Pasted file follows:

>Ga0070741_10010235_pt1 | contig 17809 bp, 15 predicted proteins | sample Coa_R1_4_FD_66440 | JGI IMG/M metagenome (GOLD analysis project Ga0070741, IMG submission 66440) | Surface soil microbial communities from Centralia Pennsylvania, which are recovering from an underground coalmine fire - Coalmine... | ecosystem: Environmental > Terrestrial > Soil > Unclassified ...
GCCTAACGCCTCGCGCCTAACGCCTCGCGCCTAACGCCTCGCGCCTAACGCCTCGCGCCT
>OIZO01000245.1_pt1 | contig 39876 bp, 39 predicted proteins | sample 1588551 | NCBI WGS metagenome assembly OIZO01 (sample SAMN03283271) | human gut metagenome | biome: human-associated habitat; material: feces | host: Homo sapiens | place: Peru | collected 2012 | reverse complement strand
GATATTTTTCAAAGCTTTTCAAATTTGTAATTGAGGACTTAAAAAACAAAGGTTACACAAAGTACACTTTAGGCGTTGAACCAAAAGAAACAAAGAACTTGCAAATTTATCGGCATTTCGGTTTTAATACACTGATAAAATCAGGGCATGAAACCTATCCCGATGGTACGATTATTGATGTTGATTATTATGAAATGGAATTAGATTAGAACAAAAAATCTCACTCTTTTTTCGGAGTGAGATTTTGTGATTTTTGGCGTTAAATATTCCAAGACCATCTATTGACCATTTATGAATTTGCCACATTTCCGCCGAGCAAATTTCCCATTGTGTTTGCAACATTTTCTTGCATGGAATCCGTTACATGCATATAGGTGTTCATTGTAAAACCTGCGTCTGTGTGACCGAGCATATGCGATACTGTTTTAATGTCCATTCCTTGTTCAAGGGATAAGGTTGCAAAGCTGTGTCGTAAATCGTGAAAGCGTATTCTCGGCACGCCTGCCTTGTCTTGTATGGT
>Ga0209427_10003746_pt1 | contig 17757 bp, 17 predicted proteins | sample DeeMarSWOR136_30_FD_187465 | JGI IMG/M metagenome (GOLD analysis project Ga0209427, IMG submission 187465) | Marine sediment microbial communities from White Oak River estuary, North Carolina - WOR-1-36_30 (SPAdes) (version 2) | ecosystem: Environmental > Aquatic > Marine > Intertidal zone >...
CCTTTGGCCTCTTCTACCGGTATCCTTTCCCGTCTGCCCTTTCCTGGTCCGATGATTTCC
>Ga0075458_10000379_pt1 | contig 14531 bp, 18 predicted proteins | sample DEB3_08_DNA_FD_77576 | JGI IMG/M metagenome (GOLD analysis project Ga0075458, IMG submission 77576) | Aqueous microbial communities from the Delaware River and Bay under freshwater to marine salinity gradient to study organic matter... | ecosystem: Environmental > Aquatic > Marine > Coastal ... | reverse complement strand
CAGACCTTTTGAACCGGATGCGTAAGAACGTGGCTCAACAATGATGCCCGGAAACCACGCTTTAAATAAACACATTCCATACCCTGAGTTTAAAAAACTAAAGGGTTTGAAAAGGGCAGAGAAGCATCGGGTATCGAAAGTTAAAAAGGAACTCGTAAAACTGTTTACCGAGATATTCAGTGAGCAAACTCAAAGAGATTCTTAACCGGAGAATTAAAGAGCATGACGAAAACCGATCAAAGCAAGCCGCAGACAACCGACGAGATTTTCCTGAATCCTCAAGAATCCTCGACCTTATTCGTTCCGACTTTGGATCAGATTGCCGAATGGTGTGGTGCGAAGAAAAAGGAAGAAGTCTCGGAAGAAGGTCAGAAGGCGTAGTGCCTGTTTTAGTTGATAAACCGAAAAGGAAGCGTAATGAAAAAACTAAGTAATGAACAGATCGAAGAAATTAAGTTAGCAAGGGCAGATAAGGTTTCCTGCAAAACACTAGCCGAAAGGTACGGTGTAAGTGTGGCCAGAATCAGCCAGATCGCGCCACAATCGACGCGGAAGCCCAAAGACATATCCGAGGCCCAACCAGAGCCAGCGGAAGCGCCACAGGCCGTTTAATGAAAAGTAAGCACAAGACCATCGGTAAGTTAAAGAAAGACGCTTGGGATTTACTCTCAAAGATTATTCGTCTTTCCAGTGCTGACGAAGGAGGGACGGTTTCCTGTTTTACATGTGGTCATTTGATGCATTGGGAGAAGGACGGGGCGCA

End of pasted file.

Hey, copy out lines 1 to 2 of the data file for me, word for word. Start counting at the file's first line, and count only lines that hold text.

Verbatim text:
>Ga0070741_10010235_pt1 | contig 17809 bp, 15 predicted proteins | sample Coa_R1_4_FD_66440 | JGI IMG/M metagenome (GOLD analysis project Ga0070741, IMG submission 66440) | Surface soil microbial communities from Centralia Pennsylvania, which are recovering from an underground coalmine fire - Coalmine... | ecosystem: Environmental > Terrestrial > Soil > Unclassified ...
GCCTAACGCCTCGCGCCTAACGCCTCGCGCCTAACGCCTCGCGCCTAACGCCTCGCGCCT